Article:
Me: … gone to the store and bought one?
After that, it was pretty easy to narrow things down.
So why is it so hard for us to get rid of our old computer cruft? Here are some of the arguments we make to ourselves:
- “This stuff is really valuable.” Wrong. Nothing depreciates faster than computer components. With the possible exception of certain cameras.
- “I’ll save money by resurrecting this old box / building a useful box out of these components.” Wrong. That feeble eight-year-old box does not have enough CPU/watt to be worth powering on at all. Farm those tasks out to a machine that can do the same work for a fraction of the cost.
- “I paid a lot of money for these components back in the day.” Irrelevant. What’s important is how much it’s worth right now (close to zero), versus how much money it’s costing you to store it (more than you think).
- “This one is a classic, I’d just be sad to have to lose it.” Wrong. I have a friend, D, who has lovingly restored an original Amiga from his childhood. Maintaining the Amiga and being able to play some of its old games is a source of pride for D. But you are not D. Your “classic” machine is not being set up in a place of honor and shown off to fellow geeks. It’s sitting powered off and buried in a dusty closet. It needs to go.
After figuring out what to get rid of, you’re faced with the the second problem: how to get rid of it. Electronics are tricky, because you can’t just toss them in the ordinary recycle bin. And it’s not always easy to sell them or give them away. When it comes to decluttering, I’m a strong believer in the “take time to find things a good home” philosophy… but computer components depreciate so quickly that it’s often hard to find anyone who wants them.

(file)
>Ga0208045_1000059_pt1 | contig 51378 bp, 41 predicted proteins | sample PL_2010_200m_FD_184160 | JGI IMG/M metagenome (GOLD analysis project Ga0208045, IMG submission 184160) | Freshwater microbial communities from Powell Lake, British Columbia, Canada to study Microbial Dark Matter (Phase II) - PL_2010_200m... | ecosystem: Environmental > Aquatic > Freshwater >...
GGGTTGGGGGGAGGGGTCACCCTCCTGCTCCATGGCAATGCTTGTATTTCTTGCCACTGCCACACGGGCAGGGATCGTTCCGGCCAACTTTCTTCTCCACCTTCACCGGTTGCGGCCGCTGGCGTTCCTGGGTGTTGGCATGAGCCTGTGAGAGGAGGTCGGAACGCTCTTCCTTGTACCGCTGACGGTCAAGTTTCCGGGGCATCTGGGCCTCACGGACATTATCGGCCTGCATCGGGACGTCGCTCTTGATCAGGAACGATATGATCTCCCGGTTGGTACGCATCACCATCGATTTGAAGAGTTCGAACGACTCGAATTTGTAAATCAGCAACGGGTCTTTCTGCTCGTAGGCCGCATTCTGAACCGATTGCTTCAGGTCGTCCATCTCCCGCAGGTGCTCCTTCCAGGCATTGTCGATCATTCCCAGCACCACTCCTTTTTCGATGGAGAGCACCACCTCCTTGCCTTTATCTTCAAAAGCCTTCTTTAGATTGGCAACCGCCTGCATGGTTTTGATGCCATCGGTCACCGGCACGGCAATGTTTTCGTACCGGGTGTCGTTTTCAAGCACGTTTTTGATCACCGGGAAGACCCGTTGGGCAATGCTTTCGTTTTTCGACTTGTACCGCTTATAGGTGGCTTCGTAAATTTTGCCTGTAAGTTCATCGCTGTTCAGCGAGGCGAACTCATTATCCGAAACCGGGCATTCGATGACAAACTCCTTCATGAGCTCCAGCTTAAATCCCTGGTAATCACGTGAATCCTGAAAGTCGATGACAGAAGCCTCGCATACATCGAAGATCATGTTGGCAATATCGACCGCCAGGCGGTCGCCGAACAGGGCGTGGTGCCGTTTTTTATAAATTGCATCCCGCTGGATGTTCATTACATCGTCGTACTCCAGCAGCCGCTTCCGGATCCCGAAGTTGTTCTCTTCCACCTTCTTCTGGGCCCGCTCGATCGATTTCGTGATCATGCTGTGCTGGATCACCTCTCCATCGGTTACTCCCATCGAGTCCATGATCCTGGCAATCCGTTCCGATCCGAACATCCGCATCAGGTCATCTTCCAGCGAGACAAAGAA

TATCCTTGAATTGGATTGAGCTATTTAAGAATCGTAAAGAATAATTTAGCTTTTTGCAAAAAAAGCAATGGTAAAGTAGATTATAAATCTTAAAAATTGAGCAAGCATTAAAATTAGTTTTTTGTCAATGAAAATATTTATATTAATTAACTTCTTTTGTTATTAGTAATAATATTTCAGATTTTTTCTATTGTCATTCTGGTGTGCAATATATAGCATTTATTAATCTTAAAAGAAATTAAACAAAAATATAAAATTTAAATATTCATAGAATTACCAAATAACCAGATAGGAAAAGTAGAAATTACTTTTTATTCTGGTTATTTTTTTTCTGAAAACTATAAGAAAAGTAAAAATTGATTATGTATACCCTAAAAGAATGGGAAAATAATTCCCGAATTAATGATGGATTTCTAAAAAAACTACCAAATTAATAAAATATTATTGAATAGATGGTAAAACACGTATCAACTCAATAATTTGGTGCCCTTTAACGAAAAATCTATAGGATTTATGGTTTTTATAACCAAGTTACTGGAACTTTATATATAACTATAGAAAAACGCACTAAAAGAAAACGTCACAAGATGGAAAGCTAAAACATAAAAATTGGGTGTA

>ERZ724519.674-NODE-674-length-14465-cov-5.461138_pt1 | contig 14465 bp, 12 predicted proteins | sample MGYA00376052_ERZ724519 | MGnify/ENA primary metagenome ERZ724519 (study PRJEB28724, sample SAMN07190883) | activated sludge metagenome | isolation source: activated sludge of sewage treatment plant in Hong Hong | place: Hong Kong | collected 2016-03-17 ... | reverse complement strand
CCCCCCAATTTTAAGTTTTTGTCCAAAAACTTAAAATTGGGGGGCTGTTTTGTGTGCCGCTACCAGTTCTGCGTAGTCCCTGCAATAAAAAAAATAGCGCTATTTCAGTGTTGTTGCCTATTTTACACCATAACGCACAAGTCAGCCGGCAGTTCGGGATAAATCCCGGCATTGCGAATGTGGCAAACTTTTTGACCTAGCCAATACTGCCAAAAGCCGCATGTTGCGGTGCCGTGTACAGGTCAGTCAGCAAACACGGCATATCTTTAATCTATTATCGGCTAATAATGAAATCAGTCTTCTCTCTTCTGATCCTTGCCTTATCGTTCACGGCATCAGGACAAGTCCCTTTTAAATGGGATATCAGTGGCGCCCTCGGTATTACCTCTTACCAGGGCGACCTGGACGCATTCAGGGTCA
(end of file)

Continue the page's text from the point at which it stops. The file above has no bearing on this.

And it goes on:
Some of your options include:
- Donate to schools or charities: A reasonable choice, but only suitable for relatively new hardware that’s in good working order. You don’t want to saddle a school with an IBM Deskstar hard drive that’s mere days away from the Click of Death. Also, most schools and charities are savvy enough not to take old hardware anyway. They don’t have infinite time to tinker with dying machines.
- Give it away: One geek’s trash is another geek’s treasure. You might know someone who still has the system builder bug. If you work at a large company, you might have a “free stuff” email list, and then there’s always Freecycle.
- eBay or Craigslist: Getting a little cash for your stuff is always nice. But eBay is a bit of a trap, since once you start thinking about maximizing! my! return! on all this low-value hardware, you’ll end up holding onto it for a long time, possibly forever. The goal of this game is to get rid of the stuff. (It’s like playing Puerto Rico — at the end of the game, money is nearly irrelevant, it’s all about the victory points.)
- Recycling: The EPA has a list of links for finding electronic waste recyclers and dropoff stations. If you’re lucky enough to live in the Bay Area, GreenCitizen has several locations and excellent rates, or you can drop your stuff off for free at WeirdStuff in Sunnyvale. They’ll go through your broken and crappy stuff, take what they want, and recycle the rest. Highly recommended. Just make sure you leave the loading dock immediately, and don’t make the rookie mistake of wandering through the WeirdStuff warehouse. There’s only one way to win at decluttering, and that’s not it.
Next time: Role-playing games!